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A Decade’s Worth of Gene-Environment Interaction Studies, in Hindsight

In the early 2000s, Avshalom Caspi, Terrie Moffitt, and their colleagues published two papers (here and here), which suggested that we could finally begin to tell rather simple but evidence-based stories about how genetic and environmental variables interact to influence the emergence of complex phenotypes. It’s hard to exaggerate the level of interest those papers generated. According to Google Scholar, they’ve now been cited more than 7,000 times.  To put that in perspective, Watson and Crick’s paper on the structure of DNA has been cited only about 9,500 times.

In 2011, however, Laramie Duncan and Matthew Keller published a paper in the American Journal of Psychiatry, which told psychiatrists about the results of their meta-analysis of the 103 gene-environment interaction (GxE) studies that had been done in the first decade of this millennium. The news wasn’t good. According to Duncan and Keller, the results of their meta-analysis “were consistent with the existence of publication bias, low statistical power, and a high false discovery rate.”

This month, Laramie Duncan published a piece with Alisha Pollastri and Jordan Smoller in the American Psychologist that aims to inform psychologists about the results that Duncan and Matthew broke to psychiatrists in 2011. The new piece is called “Mind the Gap: Why Many Geneticists and Psychological Scientists Have Discrepant Views about Gene-Environment Interaction Research.” A franker, tad-longer title would have been, “Psychologists (and Everybody Else) Need to Get Up To Speed on What Psychiatric Geneticists Already Know: Gene-Environment Interaction Research Hasn’t Panned Out Yet.” Or as the new piece puts it, “the first decade of cGxE research has produced few, if any, reliable results.”

The “c” before the GxE in the previous sentence is intended to emphasize that the studies in the meta-analysis all purported to investigate how single “candidate” genes interacted with some environmental variable. The first of the two Caspi-Moffitt studies mentioned above was published in 2002, and it investigated the idea that one candidate gene (MAOA), involved in the metabolism of serotonin, interacted with childhood maltreatment to increase the likelihood of adult antisocial behavior. The second study, published in 2003, investigated the idea that another candidate gene (5-HTT), this one involved with the transport of serotonin, a neurotransmitter, interacted with stressful life events to significantly increase the likelihood of depression. As Duncan et al. point out in their new piece in the American Psychologist, at the time genes associated with neurotransmitter systems seemed like logical candidates for investigation. After all, the leading pharmacological treatments of the day targeted those systems. With the benefit of hindsight, it’s easier to be skeptical about the idea that, because psychiatric treatments of the day targeted those neurotransmitter systems, it made sense to investigate those same systems to understand the etiology of the disorders they were trying to treat.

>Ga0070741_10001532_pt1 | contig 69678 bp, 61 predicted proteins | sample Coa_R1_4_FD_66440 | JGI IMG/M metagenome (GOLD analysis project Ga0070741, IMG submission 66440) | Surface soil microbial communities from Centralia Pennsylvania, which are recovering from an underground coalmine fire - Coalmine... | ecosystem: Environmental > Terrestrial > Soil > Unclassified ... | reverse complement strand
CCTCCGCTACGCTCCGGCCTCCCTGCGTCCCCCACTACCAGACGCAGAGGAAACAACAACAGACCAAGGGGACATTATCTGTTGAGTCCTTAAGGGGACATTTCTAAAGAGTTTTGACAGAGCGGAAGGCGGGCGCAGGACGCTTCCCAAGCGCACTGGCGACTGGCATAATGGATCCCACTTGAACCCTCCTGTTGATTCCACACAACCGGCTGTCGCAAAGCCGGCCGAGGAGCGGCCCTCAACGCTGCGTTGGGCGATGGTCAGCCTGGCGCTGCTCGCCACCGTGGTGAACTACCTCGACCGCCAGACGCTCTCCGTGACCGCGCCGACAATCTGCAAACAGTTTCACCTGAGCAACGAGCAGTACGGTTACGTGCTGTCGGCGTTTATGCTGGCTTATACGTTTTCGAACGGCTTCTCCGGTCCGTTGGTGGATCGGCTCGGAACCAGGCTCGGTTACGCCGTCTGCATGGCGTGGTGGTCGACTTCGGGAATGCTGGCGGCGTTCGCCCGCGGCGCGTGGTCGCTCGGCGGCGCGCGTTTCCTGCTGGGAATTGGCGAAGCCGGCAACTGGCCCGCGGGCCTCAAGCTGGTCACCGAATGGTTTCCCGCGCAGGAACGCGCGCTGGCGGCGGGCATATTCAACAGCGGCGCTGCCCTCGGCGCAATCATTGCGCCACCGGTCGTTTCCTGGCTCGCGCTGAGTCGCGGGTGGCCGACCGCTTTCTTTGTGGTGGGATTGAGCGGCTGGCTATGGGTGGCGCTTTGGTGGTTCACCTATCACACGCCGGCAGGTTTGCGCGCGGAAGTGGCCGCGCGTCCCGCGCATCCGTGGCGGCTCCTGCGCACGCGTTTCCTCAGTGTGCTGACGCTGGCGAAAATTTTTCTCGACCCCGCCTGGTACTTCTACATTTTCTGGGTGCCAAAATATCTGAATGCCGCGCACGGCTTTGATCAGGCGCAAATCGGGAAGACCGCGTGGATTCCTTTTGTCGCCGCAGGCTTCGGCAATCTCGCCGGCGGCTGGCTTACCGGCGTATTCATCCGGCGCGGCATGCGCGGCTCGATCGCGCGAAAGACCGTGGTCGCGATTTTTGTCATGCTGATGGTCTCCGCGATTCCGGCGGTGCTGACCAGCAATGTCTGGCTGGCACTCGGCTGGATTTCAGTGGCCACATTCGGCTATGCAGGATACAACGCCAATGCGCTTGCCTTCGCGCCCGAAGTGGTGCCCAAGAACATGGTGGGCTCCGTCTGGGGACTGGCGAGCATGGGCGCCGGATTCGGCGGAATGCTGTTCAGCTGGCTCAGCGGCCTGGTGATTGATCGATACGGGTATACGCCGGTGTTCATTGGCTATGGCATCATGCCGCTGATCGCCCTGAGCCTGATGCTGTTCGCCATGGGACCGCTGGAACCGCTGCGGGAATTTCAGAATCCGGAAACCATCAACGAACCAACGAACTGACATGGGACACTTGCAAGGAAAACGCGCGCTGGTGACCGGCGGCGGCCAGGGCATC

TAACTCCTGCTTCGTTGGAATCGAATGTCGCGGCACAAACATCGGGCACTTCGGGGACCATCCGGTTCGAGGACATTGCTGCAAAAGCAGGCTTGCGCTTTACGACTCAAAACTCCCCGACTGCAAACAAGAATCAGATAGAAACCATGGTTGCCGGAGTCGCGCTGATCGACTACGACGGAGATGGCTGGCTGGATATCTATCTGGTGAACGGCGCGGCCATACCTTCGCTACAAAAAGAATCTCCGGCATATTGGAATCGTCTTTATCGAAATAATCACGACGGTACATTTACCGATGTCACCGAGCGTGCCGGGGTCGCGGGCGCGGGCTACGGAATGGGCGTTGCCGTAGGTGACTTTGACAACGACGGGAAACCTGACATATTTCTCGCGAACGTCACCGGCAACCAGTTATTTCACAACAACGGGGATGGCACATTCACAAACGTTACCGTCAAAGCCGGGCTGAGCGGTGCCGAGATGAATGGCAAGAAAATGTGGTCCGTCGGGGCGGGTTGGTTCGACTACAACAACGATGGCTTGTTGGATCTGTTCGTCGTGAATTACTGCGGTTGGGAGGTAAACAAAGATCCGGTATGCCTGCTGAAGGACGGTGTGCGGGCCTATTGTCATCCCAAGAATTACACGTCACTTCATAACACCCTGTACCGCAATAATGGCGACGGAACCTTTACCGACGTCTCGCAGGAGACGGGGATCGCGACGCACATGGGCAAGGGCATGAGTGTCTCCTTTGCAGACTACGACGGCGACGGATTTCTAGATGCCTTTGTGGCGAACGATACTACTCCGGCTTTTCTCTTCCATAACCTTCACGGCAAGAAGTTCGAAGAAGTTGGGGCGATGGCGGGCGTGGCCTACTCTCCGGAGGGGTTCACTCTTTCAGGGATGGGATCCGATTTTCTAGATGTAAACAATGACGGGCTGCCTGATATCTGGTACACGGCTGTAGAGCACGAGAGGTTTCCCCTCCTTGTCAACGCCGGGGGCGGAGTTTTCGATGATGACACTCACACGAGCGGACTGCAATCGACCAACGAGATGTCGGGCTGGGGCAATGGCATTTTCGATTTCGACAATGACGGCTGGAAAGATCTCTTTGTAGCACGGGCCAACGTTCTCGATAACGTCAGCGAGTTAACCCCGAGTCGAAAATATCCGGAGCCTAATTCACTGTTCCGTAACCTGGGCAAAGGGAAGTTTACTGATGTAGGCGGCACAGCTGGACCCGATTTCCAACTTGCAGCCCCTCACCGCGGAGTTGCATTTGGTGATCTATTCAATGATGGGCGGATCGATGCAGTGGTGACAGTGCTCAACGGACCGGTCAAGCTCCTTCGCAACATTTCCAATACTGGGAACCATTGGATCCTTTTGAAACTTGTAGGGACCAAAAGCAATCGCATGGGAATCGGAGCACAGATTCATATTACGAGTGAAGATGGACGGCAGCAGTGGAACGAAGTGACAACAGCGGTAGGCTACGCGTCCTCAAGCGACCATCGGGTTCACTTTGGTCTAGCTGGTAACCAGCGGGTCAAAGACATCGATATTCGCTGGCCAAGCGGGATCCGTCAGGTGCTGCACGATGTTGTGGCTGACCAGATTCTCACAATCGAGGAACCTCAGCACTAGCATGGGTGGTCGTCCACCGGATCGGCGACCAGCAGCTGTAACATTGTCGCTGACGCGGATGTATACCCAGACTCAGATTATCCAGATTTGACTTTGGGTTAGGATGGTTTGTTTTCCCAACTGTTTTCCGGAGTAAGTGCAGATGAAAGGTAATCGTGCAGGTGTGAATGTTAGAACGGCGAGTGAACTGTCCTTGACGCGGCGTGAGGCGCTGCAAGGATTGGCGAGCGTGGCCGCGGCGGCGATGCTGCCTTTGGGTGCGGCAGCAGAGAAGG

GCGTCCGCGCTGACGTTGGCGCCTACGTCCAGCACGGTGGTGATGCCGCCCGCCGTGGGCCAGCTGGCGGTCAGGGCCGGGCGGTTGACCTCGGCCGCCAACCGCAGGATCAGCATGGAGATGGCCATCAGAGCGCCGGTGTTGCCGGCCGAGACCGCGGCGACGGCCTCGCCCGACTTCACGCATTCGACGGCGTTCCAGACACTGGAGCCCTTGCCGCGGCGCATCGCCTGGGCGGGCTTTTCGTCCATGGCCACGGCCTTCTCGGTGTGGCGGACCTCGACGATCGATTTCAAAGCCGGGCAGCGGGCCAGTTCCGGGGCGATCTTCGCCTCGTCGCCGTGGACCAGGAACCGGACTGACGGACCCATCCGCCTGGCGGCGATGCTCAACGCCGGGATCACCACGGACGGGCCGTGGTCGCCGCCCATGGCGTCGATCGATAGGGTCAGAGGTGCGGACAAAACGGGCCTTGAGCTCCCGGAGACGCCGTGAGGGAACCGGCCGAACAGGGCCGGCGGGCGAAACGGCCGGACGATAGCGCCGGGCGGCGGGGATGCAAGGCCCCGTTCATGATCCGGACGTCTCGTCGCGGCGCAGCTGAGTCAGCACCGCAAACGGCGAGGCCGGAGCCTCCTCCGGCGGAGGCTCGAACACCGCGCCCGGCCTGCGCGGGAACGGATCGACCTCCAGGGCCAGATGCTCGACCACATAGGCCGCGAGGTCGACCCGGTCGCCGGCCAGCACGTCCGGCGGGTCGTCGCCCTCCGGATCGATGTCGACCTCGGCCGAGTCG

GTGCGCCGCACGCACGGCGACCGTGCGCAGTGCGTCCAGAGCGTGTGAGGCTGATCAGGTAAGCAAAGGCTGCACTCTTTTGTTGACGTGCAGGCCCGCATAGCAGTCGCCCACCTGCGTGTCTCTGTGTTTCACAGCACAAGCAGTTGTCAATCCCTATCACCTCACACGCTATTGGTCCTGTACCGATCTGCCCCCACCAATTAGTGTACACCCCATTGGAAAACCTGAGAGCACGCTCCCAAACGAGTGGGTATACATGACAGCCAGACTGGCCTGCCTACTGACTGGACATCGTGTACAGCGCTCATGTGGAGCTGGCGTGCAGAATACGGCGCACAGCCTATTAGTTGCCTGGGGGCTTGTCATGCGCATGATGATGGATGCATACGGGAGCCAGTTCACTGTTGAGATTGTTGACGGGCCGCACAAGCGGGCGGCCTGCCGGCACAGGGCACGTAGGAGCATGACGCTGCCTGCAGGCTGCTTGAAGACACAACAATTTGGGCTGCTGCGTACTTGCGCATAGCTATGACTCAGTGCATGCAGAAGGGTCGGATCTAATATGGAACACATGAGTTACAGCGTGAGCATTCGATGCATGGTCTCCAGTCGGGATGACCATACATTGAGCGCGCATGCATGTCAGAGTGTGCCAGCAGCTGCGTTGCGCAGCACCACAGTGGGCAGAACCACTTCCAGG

Were there any other reasons to be skeptical, earlier, about the grounds for picking those candidate genes in particular? Duncan et al. do give another: when the studies investigating the interactions between candidate genes and environmental variables were getting off the ground in the early 2000s, it was already clear that 95 percent of the results regarding candidate genes were false positives. That is, Duncan et al. invite the reader to wonder: in the early 2000s, when those results regarding single candidate genes were failing to withstand closer scrutiny, wasn’t there already reason to be skeptical about the veracity of findings from studies that investigated the interaction between those genes and environmental variables?

Duncan et al. do not say that no true results emerged from the cGxE studies of the 2000s. Nor do they rule out the possibility that such candidate gene-based interaction studies will, in the future, when conducted with sufficiently large numbers of subjects and sufficiently stringent statistical safeguards, yield meaningful results. They do, however, seem rather skeptical about the probability of such results emerging. Rather, they seem to be betting on a couple of other strategies. One newer form of cGxE study begins with loci that already have been conclusively demonstrated by Genome-Wide Association Studies (GWAS) to have significant effects. The second strategy entails “Genome-Wide Interaction Studies”—i.e., GWAS with an environmental variable for which researchers test the gene-environment interaction. Such strategies may not yield stories as easy to tell as those produced by cGxE studies in the early 2000s, but they may help us get closer to the truth that everybody pursuing any of these studies is after.

Erik Parens is a senior research scholar at The Hastings Center and a core faculty member of the Center for Research on Ethical, Legal and Social Implications of Psychiatric, Neurologic and Behavioral Genetics at Columbia University Medical Center. A version of this commentary originally appeared on the center’s website.

Posted by Susan Gilbert at 04/23/2014 12:50:41 PM |

Published on: April 23, 2014
Published in: Genetic Testing & Screening, Science and the Self

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